Preview of Broken Symmetries, a collaboration between FACT & CERN

Above: Haroon Mirza, ããã, 2016. Installation view from ‘Entheogens’ (2017), Contemporary Art Gallery, Vancouver, January 13 to March 19, 2017. Photograph by SITE photography.

Super Collider. When art and science met
Preview of Broken Symmetries, a collaboration between FACT & CERN

Words, Kathryn Wainwright

Coming later this month, FACT’s recent collaborations with CERN – the largest particle physics laboratory in the world – go on display in Liverpool’s centre for arts and creative technology. In recent years, the line between art and technology has been slightly less clear. Exhibitions included traditionally creative portions of the sciences (gaming, social media, film industries, etc.) as their focus. For Broken Symmetries, science is very much science, and art is very much art.

The two industries collaborate, using representatives from each as go-betweens. There is no particular theme, meaning the artists aren’t squeezed into any boxes, other than having worked with scientists. In the same way as an artist might work with an historian, and see completely different results to another, in a different field of history, from a completely different perspective. The only thing linking the works is the joining of industries.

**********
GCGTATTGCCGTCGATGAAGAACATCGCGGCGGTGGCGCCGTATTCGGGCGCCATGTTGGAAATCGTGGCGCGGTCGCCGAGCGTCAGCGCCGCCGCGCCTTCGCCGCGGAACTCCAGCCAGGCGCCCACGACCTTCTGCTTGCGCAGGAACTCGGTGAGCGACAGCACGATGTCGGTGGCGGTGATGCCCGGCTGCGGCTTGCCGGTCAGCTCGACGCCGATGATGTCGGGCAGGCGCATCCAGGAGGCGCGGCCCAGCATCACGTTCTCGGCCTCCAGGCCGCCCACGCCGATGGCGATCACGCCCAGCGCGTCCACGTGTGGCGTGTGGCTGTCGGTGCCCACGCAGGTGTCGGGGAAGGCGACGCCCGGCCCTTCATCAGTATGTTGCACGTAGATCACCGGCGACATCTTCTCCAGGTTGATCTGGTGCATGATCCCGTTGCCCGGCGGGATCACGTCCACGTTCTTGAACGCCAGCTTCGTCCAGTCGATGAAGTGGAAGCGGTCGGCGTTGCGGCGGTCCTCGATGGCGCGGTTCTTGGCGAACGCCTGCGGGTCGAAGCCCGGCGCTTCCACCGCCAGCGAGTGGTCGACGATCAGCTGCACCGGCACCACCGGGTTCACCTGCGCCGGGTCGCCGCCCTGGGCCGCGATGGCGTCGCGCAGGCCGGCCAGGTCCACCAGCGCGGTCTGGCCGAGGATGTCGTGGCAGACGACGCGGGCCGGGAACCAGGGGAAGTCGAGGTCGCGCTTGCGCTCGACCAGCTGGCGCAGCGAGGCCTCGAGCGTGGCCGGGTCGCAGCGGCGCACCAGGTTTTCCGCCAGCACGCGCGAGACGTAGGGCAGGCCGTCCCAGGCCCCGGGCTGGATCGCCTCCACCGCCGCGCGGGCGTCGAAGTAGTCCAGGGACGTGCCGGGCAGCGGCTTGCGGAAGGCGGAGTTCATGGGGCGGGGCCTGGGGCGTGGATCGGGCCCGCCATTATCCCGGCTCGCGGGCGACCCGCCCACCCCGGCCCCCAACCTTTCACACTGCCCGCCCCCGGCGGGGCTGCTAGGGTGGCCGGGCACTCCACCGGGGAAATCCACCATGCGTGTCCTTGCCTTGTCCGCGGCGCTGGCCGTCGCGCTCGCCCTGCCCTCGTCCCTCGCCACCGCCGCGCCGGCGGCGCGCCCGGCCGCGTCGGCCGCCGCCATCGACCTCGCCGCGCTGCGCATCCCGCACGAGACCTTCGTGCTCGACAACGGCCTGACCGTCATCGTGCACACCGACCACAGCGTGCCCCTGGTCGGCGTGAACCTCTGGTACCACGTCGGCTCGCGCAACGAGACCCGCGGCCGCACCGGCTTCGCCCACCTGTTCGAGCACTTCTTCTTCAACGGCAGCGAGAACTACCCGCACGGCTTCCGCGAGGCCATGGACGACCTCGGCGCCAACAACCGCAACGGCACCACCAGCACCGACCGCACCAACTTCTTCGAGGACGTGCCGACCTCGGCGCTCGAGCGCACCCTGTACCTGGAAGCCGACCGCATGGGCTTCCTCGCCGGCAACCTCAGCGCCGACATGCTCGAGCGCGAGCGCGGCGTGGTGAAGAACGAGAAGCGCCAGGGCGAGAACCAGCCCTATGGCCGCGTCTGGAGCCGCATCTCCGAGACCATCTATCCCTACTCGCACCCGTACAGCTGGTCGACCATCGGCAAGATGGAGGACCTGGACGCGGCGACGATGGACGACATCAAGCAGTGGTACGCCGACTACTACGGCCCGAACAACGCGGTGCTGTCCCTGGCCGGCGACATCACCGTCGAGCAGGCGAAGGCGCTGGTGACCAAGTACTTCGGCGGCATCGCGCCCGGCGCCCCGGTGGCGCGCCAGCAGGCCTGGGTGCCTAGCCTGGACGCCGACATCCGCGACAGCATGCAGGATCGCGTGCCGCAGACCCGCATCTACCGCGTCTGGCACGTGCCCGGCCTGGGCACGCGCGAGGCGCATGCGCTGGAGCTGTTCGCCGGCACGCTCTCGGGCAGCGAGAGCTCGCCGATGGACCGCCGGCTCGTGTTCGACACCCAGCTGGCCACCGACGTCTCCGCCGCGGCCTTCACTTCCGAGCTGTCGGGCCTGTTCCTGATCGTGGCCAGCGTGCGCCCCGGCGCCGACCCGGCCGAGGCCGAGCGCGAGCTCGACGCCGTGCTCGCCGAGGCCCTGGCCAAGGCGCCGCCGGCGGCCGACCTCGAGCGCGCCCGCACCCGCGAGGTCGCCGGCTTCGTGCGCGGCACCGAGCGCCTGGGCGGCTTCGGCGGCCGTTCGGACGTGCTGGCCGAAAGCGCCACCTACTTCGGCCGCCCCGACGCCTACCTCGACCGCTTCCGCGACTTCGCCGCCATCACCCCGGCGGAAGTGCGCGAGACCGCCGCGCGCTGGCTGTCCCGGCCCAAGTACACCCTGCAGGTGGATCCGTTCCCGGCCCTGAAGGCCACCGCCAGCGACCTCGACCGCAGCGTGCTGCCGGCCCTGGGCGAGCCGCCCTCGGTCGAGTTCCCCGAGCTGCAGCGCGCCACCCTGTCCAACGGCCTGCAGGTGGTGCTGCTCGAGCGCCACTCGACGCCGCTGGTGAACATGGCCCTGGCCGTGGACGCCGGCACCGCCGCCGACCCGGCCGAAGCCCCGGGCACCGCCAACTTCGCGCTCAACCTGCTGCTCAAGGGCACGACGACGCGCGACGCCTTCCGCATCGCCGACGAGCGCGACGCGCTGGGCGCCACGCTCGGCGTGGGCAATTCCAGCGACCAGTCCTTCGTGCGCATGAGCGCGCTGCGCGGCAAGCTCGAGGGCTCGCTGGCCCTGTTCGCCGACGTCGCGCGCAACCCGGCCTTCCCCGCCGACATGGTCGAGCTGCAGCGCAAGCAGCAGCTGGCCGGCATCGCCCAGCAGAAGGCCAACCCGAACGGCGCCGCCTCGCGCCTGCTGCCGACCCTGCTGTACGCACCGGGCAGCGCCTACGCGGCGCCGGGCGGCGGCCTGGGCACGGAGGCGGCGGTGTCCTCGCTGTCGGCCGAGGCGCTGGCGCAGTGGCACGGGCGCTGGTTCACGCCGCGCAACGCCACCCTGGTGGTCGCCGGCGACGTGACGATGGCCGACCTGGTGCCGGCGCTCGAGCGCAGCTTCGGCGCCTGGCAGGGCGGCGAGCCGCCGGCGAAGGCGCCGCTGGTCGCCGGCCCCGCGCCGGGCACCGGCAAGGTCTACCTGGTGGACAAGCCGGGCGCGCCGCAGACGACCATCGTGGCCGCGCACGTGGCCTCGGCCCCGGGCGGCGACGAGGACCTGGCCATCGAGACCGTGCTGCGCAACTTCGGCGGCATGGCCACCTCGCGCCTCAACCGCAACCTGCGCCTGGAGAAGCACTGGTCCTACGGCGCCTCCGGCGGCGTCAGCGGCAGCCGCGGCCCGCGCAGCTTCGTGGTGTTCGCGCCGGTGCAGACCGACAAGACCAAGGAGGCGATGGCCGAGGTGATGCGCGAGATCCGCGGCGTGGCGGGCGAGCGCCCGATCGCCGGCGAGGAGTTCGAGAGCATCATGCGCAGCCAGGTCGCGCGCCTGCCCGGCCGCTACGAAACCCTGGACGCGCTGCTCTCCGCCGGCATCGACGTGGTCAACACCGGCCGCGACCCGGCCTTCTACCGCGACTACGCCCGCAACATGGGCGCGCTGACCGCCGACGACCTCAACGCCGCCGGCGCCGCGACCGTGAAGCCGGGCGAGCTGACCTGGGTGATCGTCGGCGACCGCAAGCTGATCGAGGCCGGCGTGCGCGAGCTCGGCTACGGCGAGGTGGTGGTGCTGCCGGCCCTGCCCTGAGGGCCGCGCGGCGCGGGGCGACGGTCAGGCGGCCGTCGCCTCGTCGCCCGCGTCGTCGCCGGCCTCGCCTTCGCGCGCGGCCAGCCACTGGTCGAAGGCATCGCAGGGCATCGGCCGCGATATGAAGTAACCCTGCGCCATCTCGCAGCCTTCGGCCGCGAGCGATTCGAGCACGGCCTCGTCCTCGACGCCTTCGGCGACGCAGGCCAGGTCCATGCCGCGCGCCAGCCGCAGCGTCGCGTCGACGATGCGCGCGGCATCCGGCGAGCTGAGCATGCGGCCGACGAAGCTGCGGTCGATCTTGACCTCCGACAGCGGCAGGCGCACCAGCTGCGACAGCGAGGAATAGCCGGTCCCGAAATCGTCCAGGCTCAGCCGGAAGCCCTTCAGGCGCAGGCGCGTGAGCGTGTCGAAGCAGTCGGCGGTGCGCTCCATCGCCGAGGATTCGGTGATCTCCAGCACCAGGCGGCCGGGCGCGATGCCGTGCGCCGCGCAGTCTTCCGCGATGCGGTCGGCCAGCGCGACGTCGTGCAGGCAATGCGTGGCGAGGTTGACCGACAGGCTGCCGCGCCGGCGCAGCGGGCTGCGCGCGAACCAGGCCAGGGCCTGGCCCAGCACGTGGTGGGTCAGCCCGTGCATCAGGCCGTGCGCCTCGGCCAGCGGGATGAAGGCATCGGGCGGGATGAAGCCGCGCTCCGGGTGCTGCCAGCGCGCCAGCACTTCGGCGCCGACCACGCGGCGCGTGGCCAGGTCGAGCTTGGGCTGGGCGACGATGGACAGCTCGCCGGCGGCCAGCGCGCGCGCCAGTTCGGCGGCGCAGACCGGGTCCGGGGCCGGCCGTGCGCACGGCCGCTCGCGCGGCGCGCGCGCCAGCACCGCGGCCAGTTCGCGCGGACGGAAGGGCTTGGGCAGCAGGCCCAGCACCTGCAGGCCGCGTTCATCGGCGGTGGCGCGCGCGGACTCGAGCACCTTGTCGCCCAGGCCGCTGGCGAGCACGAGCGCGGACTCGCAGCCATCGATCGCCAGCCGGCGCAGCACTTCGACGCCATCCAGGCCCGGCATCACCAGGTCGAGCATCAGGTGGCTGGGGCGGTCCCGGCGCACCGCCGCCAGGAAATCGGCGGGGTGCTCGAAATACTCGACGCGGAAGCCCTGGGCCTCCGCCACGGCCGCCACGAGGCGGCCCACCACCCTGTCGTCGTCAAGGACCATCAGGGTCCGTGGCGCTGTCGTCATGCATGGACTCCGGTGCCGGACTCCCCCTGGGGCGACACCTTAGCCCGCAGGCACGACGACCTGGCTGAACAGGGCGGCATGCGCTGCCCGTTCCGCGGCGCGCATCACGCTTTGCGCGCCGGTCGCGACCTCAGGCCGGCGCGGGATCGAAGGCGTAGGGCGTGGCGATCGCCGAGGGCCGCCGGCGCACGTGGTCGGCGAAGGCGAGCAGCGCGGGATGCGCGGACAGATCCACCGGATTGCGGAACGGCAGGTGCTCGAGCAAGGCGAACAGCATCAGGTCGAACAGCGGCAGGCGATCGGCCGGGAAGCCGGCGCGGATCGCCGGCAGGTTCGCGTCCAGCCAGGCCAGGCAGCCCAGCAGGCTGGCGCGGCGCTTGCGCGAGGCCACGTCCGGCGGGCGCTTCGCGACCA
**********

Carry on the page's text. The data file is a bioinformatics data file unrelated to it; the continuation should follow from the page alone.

A particle physicist focussed on time will inevitably work in a different way to one working to understand space. The artists, therefore, have to prove themselves to be capable of understanding the information they are working with, in order to accurately represent it to FACT’s audience, or use the work of the scientists to enable their own ideas more accurately at least.

There is a fundamentally important boundary between art and science; a place of connection rather than separation; this sits in what we mean by an idea. In all other disciplines, what happens is interpretation. In maths, language, geography, technology, history, religious studies, medicine or psychology, an action, or a decision, is an interpretation of a motion already carried. In the arts, an idea is a philosophy not yet formed. In science, an idea is a theory not yet proven.

It’s part of the creative nature of the two, where ideas are more important than anything else. Broken Symmetries should prove that, if it meets it potential.